THE SPORTS DOCTOR- Unthinkable: Texas Tech victory also unrememberable
People who witness an extraordinary event report that afterward, something strange happens to their memory. The overall event remains clear, but the details get fuzzy. They know they saw it; they might even remember what they were wearing at the time. But it takes only moments for the memory to grow hazy. Perhaps it's because those moments are so unexpected that the brain can't quite get a grip.
"Unexpected" is right. If Saturday Night Live hadn't gone to commercial as the Texas–Texas Tech game reached its final seconds, I might have a clear recollection of that evening. If I hadn't watched the first three quarters, I might not have been tempted to check the score, and my memory would be intact.
To my surprise, the unexpected moment didn't come from Tina Fey; it came from Texas Tech.
Last Saturday began as a day of dismal football. After "drinking the UVA Kool-Aid," I was stunned to realize Bill Buckner was playing tailback for the Cavs, albeit in a Cedric Peerman mask. Ashamed at having subjected myself to such an ignominious defeat, I considered the Texas game a just punishment.
From high school to the NFL, Texans consider their state the fertile crescent of football. When Buzz Bissinger wanted to write a book about high school football, did he go to Alabama? I don't think so.
When Sports Illustrated mentions "America's Team," does it mean the Redskins? They wish.
When a men's magazine wants to put cheerleaders on the cover, do they go to Green Bay? As if.
If there were an ego contest between Madonna and Texas, I‘d bet on Texas.
Okay, so the big ego isn't entirely undeserved, at least in Texas' case. The Longhorns have the third-winning-est football program in the country after humble-pie-eating Michigan and Notre Dame. They've won four national championships, and their current quarterback, Colt McCoy, may have the best name of any athlete ever.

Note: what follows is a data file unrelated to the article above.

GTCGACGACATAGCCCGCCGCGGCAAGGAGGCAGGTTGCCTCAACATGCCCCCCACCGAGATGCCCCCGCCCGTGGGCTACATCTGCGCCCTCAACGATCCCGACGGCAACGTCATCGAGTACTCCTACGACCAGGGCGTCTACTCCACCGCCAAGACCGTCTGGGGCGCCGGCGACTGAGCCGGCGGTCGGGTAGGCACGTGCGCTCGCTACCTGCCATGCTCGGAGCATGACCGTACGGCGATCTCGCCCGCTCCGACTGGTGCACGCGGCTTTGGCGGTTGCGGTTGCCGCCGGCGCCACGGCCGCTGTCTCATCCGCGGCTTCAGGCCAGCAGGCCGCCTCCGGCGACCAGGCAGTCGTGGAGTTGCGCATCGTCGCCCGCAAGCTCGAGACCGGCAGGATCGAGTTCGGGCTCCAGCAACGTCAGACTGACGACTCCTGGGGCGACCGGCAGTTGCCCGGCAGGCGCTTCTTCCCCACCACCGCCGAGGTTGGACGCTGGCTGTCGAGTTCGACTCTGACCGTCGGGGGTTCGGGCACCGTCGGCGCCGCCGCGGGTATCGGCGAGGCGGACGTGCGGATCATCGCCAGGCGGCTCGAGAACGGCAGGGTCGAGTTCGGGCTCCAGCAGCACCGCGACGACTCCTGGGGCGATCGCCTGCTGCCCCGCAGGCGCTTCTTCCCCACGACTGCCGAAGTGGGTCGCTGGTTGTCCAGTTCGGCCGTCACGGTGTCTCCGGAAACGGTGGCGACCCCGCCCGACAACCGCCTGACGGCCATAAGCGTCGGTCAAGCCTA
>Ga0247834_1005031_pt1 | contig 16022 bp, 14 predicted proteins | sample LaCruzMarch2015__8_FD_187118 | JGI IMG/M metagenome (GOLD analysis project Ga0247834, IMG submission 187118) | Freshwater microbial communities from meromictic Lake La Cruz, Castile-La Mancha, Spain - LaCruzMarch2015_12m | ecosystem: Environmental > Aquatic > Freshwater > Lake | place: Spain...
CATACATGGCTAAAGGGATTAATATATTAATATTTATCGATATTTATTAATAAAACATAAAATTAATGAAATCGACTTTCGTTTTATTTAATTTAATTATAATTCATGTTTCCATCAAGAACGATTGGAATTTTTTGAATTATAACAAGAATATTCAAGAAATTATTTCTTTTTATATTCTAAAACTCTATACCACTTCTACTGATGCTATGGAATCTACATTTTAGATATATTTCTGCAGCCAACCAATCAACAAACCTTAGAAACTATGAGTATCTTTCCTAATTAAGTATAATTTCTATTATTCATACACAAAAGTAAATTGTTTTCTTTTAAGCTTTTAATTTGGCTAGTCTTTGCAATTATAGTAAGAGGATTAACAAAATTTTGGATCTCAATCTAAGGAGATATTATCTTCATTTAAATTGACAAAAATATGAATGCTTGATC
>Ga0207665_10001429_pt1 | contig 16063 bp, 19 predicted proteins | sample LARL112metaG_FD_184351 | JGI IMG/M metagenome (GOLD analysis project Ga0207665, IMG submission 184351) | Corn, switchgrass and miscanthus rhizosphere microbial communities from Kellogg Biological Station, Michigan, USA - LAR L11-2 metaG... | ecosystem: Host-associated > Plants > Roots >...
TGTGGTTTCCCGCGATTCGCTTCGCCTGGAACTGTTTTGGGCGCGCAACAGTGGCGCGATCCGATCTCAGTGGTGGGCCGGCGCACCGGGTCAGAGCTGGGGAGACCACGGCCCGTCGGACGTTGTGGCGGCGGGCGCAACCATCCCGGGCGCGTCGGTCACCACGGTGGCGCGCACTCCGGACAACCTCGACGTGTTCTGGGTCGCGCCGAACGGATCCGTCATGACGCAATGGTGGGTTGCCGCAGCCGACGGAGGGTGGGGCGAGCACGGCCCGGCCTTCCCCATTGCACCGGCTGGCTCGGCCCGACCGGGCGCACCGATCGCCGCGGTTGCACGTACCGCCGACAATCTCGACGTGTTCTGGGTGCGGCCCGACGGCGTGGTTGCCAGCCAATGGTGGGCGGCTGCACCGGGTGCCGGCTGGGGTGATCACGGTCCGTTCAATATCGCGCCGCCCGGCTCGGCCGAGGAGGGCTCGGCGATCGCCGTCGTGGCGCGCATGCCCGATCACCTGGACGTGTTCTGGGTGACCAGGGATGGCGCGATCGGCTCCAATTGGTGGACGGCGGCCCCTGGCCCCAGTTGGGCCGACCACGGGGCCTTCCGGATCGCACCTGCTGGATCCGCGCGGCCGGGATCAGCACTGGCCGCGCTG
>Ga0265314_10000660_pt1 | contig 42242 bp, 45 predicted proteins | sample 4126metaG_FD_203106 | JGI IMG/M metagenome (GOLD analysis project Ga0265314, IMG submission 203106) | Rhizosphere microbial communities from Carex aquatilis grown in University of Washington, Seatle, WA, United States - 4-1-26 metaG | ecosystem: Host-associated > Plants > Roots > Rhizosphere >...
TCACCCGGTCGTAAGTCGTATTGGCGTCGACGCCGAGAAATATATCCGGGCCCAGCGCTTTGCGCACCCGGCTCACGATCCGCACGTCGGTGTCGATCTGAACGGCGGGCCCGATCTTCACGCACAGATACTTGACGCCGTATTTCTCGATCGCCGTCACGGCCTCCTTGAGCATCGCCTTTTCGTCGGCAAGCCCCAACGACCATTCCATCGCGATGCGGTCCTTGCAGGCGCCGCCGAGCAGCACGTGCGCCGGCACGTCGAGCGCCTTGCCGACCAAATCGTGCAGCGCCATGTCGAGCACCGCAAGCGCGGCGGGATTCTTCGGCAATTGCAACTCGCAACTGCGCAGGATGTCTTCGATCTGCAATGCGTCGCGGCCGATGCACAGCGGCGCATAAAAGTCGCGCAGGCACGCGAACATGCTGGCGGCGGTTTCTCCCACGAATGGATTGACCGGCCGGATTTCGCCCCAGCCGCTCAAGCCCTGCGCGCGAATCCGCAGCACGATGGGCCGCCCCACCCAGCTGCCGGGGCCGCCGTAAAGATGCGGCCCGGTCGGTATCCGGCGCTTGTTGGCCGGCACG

I'm sure I wasn't the only one hoping for an upset.
By the fourth quarter, all that I had expected to happen had happened. After trailing 22-6 at the half, the Longhorns had chipped away at Texas Tech's lead. Hadn't I seen this earlier? Wasn't there some other team that gave it up in the fourth quarter?
Enough is enough, I thought. It was like watching UVA all over again. How much can one person take? Faced with a choice, I chose Tina Fey.
When that fateful commercial came on, and I switched back to the game, Texas was leading by one point with eight seconds left on the clock. Eight seconds can last only so long, even in college football.
The moment Texas Tech quarterback Graham Harrell threw that last pass, I knew. As the clock ran down, I knew. I knew something special was about to happen. Unfortunately, I can't remember a lot of it.
Texas coach Mack Brown didn't waste any time calling for a review of the play. There was no way his team would lose with one second left on the clock. There was no way a sophomore with a name like Michael Crabtree– who hadn't caught a touchdown pass all night– was going to put Colt McCoy to shame.
All the reviews in the world couldn't make that last catch less extraordinary. Two Texas defenders covered Michael Crabtree and forced him to the sidelines. If the pass fell incomplete, it was over. If Crabtree made the catch and went out of bounds, there was no time for another play.
What happened in those last seconds is simultaneously clear and fuzzy. I can see Crabtree look over his shoulder. I can see him plant his foot, the sideline just inches away. I can see the defenders slide off him as if he were water.
The next thing I remember is thousands of Texas Tech fans rushing the field. How did Michael Crabtree run those five yards to the end zone? I couldn't tell you. Did he fall to his knees? I don't know. All I remember is a ball, a foot, and then pandemonium.
I don't know if Michael Crabtree's touchdown will go down as one of college football's greatest moments. What I do know is that what I can't remember always seems to be important. So whatever happened, I'm awfully glad I saw it.